5. Express emotions

Sometimes words are not enough to express how we are feeling. Sometimes we do not have the right words for what we are feeling. Sometimes we need a cathartic release for our emotions and art is a safe way to let it all out. Put it on paper or canvas – draw it out – rip it up… The art will not judge you or correct you or tell you you’re wrong – there is no right or wrong way to create.

6. Improve fine motor skills

Manipulating string when weaving, or using scissors to cut around a complex magazine image are great ways to improve fine motor skills. And because the process is enjoyable it doesn’t feel like work or therapy.

7. Improve self-esteem and confidence

I’ve worked with many kids and adults who say “I’m not an artist” or “I can’t draw” before they even start! There are plenty of techniques and design elements that you can learn to help improve your artwork, and that is a part of art education, which anyone can learn. However, when it comes to creating art for self expression and self-care it is all about your personal expression and there is no right or wrong way.

8. Joy

Creating art can bring you joy if you let it. Just think about kids scribbling with sidewalk chalk in the summer. It’s fun! Express yourself.

 

How does art help you? I would love to hear from you – tell me in the comments how you have experienced the health benefits of art.

Self-care

Self-care consists of intentionally doing something that improves your physical, emotional, and mental well-being. This is different for everyone. Personally, I like running and making art. Running is a way to get myself moving and to get myself outside – since I work in my studio or from home so often, getting outside needs to be planned. Making art helps reduce my anxiety and connects me to myself in a way I can’t completely explain. But IChangeSmall do know that when I neglect making art my depression gets worse, which then makes it difficult to make art and I get stuck in a bad cycle. I also have a difficult time sticking to a fitness routine. I start off running or walking every day then a month goes by and I have forgotten all about it. So, in order to get healthier – both physically and mentally – I’ve decided to begin a radical self-care challenge.

I plan to research and implement as many self-care ideas that I can reasonably incorporate into my daily life.

Something I have already started is to send out positive message postcards to family and friends. I benefit from making the art and hopefully others benefit by receiving a positive message in the mail.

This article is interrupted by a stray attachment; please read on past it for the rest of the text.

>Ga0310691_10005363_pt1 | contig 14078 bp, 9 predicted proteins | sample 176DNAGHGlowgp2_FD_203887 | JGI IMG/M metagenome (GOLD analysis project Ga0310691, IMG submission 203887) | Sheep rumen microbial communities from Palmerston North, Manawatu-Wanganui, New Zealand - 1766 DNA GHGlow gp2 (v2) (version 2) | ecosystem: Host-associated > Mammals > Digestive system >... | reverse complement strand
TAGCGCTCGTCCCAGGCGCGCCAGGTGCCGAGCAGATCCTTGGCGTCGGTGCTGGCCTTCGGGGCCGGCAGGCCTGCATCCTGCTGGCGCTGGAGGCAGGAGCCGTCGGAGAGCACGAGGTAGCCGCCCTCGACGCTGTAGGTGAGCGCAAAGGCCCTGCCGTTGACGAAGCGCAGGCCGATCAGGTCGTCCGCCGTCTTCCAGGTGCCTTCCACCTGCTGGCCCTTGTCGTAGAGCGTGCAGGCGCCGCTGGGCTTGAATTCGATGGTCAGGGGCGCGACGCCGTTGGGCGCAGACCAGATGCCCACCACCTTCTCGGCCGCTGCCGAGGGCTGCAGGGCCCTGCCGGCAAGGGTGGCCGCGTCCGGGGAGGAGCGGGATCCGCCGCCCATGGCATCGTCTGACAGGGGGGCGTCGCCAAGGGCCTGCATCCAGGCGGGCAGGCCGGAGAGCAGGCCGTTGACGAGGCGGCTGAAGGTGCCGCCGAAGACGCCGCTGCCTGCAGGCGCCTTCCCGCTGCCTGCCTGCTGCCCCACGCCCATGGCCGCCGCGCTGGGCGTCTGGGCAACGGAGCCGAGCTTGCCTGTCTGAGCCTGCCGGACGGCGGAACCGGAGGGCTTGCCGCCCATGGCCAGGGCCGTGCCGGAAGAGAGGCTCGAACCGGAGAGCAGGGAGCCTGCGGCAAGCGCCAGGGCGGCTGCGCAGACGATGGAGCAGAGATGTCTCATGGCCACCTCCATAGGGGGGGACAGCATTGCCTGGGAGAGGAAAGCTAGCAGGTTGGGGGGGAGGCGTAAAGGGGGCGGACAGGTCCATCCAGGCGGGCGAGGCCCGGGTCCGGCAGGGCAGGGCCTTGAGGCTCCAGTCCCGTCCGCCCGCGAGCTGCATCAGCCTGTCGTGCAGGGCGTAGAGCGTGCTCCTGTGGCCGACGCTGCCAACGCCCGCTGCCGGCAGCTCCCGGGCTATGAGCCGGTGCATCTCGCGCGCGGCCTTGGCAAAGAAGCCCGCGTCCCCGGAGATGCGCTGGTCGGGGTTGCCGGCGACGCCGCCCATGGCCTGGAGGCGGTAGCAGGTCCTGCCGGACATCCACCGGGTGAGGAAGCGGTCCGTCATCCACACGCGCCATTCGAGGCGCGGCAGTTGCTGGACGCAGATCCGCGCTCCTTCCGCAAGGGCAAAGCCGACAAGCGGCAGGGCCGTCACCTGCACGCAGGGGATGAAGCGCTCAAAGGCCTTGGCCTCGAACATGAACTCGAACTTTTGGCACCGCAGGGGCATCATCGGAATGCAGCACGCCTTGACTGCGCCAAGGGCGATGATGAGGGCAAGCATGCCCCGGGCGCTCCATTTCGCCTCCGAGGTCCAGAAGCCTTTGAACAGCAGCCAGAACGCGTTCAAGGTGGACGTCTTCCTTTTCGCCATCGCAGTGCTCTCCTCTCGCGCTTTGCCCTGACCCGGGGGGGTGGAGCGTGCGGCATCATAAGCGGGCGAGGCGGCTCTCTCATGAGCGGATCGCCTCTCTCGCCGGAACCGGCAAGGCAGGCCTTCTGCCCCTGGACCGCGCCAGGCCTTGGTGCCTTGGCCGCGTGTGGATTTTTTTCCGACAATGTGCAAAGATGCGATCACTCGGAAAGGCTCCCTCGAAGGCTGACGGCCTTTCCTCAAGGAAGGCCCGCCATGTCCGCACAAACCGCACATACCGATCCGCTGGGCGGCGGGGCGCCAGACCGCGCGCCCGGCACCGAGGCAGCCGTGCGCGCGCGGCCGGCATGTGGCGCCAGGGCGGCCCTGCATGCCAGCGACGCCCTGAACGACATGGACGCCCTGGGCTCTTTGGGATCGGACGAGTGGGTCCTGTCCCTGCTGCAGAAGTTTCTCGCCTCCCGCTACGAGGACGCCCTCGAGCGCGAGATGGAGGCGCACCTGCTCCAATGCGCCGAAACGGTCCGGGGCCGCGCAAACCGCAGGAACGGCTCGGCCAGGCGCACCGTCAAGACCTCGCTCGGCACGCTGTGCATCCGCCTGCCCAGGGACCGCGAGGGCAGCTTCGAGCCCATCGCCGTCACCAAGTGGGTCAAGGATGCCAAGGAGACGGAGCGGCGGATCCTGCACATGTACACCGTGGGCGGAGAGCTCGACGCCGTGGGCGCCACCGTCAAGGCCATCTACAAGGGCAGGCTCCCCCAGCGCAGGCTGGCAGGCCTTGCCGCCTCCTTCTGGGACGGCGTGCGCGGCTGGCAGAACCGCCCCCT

What do you do for self-care?

 

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trying to be authentic

Sometime in 2014 I decided my word of the year would be Authentic. I wanted to be honest about who I am and share my opinion without apologies and CourageSmalljust be happy with myself. I figured, in order to do that I needed to be truly authentic. Any yet, I struggle with telling the truth. The truth about what I think and how I feel. I don’t lie, but I’m not always my most authentic self. I’m afraid to put myself out there and be judged. I want approval and acceptance – like most of us – and I often feel that I’m not living up to my potential (especially after seeing so many people doing amazing things and building huge businesses both online and off). And because I’m not as successful as everyone else I see online, I feel as if I’m not working hard enough or just not expert enough at what I do.

Then I get real feedback from those that matter most – my family, friends, and clients – the people that I actually serve each day and interact with regularly. They remind me that what I do is important – that it matters. When I pay attention to the present moment it is easier for me to see what I’m contributing and easier for me to see its worth. And it is worthy. What I do in my small little bubble of existence is important – it’s valid.

With endless information so easily accessible online and celebrity selfies everywhere – it’s hard not to compare ourselves to everyone else – whose picture has more ‘likes’ and ‘shares’ – who has more ‘friends’… When what really matters is how we see ourselves. If we value ourselves and our own unique contribution to the world, then we will know that we are always enough. Sometimes we just need a reminder.